Parnell defends not placing wildlife official on leave

Governor Sean Parnell on Thursday made his first public comment on the resignation of controversial state wildlife official Corey Rossi.

Parnell said he agreed with Fish and Game Commissioner Cora Campbell’s decision to keep Rossi on the job, even after she learned that he was questioned as part of a criminal investigation.

“Each case is going to be different in who knew what, when, and all that. So, my view is that when a person is charged with a crime that directly relates to their job, they need to be removed. Anything short of that is dependent on a case by case basis,” Parnell said at a press availability in Juneau.

Rossi was charged last week with 12 misdemeanor counts related to an illegal black bear hunt that took place in June 2008. Prosecutors say he lied on state hunting reports to cover up who shot three of the four bears killed in the hunt.

Parnell and Commissioner Campbell say they knew that Rossi was to be interviewed, but did not know the nature of the investigation until after the charges became public.

Rossi was director of the state Division of Wildlife Conservation. His lack of qualifications and advocacy of controversial predator control policies made him a divisive figure within the Department of Fish and Game.

Recent headlines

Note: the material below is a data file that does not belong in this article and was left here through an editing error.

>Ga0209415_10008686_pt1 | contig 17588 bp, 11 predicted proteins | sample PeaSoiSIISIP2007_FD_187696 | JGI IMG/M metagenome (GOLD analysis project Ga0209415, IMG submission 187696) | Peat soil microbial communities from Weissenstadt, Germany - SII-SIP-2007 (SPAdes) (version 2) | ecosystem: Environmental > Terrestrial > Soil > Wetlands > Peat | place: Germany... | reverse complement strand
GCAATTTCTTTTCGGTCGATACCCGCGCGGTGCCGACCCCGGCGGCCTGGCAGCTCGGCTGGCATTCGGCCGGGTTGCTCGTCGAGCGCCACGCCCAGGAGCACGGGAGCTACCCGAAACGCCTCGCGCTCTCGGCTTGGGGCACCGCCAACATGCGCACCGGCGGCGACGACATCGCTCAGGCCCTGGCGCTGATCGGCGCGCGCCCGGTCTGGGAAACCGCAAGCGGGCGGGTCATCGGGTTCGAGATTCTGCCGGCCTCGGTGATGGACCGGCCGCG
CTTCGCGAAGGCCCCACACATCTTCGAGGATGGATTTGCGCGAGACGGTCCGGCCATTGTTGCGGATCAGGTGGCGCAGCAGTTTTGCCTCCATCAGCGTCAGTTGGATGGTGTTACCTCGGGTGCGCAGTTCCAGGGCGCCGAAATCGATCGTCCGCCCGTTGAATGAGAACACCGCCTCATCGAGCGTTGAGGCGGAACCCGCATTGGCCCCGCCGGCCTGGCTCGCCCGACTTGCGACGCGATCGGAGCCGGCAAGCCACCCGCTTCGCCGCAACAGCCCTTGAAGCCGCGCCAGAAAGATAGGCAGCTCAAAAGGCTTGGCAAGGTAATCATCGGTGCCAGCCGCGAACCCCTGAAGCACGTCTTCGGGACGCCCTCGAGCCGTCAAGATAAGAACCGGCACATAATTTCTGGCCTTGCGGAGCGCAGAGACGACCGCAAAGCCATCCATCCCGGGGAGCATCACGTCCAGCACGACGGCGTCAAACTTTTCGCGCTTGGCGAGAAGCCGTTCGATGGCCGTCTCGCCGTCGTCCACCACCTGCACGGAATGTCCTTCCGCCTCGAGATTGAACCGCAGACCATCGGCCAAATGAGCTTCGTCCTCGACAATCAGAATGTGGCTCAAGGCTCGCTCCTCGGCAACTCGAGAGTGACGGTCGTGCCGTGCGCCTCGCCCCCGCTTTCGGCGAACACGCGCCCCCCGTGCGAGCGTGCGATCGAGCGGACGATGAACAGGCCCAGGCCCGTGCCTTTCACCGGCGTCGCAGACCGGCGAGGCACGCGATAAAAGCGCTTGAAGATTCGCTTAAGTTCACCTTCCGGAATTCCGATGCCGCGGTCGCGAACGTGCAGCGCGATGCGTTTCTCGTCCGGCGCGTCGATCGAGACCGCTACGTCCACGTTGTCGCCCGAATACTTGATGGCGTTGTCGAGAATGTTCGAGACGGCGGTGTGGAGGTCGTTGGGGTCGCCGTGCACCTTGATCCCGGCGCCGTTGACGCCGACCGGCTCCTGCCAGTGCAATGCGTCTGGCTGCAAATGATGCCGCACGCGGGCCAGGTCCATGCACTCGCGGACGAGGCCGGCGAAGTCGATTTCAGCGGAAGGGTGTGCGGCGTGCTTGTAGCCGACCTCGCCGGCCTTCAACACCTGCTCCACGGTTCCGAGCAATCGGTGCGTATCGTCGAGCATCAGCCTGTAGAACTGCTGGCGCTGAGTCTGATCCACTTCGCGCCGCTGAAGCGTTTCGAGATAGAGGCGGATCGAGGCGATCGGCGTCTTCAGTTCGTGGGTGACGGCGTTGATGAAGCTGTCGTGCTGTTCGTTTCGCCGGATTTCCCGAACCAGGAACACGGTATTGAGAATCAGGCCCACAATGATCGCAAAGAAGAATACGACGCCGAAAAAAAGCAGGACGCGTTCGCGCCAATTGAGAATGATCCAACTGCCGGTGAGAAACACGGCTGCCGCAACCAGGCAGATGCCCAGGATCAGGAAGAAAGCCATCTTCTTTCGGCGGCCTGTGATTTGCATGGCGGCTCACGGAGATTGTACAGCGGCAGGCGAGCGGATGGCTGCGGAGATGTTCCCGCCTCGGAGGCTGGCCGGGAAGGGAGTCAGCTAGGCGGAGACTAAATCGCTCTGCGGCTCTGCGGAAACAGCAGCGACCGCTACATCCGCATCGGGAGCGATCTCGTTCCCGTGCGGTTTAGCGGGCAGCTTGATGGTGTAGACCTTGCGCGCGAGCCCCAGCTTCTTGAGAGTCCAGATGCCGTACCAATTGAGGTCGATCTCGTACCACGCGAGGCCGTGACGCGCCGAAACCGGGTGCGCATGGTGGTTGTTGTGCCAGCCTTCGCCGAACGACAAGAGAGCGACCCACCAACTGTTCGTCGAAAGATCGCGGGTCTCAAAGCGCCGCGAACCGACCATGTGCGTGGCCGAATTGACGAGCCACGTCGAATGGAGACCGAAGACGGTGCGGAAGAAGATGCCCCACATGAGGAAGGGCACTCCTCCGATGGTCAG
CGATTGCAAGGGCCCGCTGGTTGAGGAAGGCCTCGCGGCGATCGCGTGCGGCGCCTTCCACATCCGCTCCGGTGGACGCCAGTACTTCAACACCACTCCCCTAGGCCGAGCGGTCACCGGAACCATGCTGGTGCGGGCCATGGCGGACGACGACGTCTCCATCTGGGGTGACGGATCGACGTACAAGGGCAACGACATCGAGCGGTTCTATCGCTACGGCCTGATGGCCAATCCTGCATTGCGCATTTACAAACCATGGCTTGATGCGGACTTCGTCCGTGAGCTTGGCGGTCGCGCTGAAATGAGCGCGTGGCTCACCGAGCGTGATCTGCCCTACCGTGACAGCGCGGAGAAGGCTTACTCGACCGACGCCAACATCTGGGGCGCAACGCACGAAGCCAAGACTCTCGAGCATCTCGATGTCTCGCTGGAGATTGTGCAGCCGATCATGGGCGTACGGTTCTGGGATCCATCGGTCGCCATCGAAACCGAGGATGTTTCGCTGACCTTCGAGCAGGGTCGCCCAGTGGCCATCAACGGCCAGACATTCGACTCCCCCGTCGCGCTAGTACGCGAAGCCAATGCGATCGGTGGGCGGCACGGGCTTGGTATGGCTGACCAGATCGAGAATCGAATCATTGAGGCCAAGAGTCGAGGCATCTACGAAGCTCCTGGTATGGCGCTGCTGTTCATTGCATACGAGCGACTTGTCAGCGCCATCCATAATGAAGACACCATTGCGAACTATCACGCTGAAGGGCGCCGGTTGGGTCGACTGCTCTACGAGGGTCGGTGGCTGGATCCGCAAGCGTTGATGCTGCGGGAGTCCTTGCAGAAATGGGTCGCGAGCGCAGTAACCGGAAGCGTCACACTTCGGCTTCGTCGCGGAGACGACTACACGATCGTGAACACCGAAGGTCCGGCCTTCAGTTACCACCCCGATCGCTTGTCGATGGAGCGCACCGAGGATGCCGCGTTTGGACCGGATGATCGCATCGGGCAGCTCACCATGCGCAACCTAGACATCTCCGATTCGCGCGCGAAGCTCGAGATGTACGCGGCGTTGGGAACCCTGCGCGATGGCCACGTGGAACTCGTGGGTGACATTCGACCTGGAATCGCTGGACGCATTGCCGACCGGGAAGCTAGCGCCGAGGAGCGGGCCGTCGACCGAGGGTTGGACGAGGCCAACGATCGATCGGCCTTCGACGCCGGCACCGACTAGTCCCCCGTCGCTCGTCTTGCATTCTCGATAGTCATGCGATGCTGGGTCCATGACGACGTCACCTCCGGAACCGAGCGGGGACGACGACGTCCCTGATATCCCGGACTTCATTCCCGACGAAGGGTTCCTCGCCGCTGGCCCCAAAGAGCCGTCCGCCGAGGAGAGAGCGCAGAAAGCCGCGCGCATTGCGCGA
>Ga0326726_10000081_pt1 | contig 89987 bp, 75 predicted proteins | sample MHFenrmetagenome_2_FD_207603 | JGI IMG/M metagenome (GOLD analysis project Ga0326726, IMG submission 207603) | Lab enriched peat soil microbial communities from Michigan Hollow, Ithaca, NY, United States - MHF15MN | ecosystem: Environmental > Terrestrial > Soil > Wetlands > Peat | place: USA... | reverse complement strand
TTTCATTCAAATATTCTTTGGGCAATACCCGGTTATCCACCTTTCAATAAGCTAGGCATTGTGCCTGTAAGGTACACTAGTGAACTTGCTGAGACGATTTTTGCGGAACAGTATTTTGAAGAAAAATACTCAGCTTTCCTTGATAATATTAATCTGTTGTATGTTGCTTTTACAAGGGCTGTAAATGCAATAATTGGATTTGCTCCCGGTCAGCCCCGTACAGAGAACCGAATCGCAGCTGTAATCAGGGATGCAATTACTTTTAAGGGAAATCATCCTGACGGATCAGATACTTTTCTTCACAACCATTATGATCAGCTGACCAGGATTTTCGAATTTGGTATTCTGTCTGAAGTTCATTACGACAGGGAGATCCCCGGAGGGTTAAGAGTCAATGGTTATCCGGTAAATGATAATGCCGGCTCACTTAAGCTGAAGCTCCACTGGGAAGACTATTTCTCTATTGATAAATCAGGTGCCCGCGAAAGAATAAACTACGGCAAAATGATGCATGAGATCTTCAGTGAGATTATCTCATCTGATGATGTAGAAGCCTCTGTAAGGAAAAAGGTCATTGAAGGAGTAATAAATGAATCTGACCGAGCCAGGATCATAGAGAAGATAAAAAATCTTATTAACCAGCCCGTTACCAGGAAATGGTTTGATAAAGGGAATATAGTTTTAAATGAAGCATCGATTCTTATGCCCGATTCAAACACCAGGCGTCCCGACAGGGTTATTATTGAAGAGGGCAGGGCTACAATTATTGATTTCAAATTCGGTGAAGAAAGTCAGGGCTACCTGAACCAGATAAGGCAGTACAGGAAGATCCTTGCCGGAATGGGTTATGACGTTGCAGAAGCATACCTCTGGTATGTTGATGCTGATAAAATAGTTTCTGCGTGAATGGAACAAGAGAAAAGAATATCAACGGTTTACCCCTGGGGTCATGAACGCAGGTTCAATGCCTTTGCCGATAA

• Police form a line near Emancipation Park in Charlottesville, Virginia, amid Unite the Right protesters and counterprotesters on Aug. 12, 2017.

    Can police prevent the next Charlottesville?

    "We saw it coming,” said a Virginia officer, but they couldn’t stop it. Still, law enforcement experts say measures can be taken — even when protesters are armed.
  • An Alaska Airlines plane at Juneau International Airport.

    Alaska Airlines pilots plan picket over lack of compensation

    Alaska Airlines pilots have reached a breaking point in negotiations with the company, and now have plans to picket outside Ted Stevens Anchorage International Airport. The pilots plan to picket starting at 1 p.m. Monday outside the airport in Anchorage.
  • Obadiah Jenkins tries to help Daniel Hartung pull himself from Six-Mile Creek in Hope. (Photo courtesy James Bennett)

    Homer resident saves kayaker’s life on Six-Mile Creek

    Jenkins was taking a practice run through the class four rapids when a bystander filming the event, noticed another participant, Daniel Hartung, 64, of Indian Valley, flipped out of his kayak and became pinned under a log.
  • Vigor Alaska Shipyard Development director Doug Ward talks with Marine Transportation advisory board member Greg Wakefield inside the not-quite-finished Alaska Class ferry Tazlina. (Photo by Leila Kheiry/KRBD)

    Alaska class ferry Tazlina on track at Ketchikan shipyard

    The Tazlina is the first of two new Alaska Class ferries that the Ketchikan Vigor Alaska shipyard is building for the state. Its two halves are complete and welded together, and shipyard workers are busy getting interior spaces done.